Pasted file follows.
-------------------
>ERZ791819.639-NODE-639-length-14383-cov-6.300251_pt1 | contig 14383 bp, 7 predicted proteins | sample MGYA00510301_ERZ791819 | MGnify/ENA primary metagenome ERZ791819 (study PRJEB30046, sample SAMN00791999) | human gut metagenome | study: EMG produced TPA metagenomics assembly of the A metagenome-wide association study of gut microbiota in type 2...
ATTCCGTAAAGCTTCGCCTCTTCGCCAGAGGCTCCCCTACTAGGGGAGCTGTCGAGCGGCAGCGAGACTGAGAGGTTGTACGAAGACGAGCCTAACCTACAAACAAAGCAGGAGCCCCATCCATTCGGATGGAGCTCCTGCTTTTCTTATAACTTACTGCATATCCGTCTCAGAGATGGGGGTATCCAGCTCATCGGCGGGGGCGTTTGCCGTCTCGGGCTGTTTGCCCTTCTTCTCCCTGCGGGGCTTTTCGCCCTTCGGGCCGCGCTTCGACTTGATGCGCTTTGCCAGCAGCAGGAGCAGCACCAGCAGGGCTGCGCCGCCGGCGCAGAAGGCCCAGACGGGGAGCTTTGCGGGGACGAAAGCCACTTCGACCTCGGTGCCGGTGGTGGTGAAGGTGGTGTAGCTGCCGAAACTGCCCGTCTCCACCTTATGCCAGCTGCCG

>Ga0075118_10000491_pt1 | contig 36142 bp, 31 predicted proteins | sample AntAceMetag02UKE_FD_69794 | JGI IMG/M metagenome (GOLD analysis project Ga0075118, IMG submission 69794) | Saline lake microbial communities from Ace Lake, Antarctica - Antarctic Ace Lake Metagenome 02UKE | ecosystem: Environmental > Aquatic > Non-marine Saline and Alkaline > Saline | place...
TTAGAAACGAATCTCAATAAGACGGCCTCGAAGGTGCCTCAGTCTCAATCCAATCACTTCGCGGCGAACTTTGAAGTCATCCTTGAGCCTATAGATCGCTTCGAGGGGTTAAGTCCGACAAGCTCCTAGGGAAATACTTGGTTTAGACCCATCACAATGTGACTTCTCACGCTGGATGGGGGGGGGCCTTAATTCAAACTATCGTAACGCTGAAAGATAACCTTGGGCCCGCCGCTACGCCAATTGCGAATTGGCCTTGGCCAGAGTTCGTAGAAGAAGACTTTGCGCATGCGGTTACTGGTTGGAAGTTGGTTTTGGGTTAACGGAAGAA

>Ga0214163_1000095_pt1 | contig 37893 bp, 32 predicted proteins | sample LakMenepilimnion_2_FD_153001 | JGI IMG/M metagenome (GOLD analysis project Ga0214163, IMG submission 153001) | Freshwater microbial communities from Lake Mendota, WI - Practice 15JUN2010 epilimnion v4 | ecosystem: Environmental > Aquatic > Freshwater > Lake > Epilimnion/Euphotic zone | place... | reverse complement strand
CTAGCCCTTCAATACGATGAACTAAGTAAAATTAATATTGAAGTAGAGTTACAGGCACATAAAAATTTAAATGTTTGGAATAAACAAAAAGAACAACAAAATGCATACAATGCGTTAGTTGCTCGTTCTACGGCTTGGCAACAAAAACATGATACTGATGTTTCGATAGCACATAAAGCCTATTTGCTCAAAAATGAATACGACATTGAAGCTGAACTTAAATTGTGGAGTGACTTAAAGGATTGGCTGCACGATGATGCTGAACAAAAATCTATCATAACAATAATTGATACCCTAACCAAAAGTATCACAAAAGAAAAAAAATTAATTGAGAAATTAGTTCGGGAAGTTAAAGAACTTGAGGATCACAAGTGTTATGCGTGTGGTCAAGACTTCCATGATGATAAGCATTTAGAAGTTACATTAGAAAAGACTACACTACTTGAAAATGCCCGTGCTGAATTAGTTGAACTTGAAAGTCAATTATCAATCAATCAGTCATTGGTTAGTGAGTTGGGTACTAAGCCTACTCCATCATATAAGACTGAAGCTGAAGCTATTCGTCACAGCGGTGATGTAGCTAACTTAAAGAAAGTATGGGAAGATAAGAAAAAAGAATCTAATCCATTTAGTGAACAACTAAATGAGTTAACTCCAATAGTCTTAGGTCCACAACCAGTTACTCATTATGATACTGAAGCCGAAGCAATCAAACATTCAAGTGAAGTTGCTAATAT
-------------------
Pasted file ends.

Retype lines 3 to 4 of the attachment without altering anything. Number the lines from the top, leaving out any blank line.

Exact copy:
>Ga0075118_10000491_pt1 | contig 36142 bp, 31 predicted proteins | sample AntAceMetag02UKE_FD_69794 | JGI IMG/M metagenome (GOLD analysis project Ga0075118, IMG submission 69794) | Saline lake microbial communities from Ace Lake, Antarctica - Antarctic Ace Lake Metagenome 02UKE | ecosystem: Environmental > Aquatic > Non-marine Saline and Alkaline > Saline | place...
TTAGAAACGAATCTCAATAAGACGGCCTCGAAGGTGCCTCAGTCTCAATCCAATCACTTCGCGGCGAACTTTGAAGTCATCCTTGAGCCTATAGATCGCTTCGAGGGGTTAAGTCCGACAAGCTCCTAGGGAAATACTTGGTTTAGACCCATCACAATGTGACTTCTCACGCTGGATGGGGGGGGGCCTTAATTCAAACTATCGTAACGCTGAAAGATAACCTTGGGCCCGCCGCTACGCCAATTGCGAATTGGCCTTGGCCAGAGTTCGTAGAAGAAGACTTTGCGCATGCGGTTACTGGTTGGAAGTTGGTTTTGGGTTAACGGAAGAA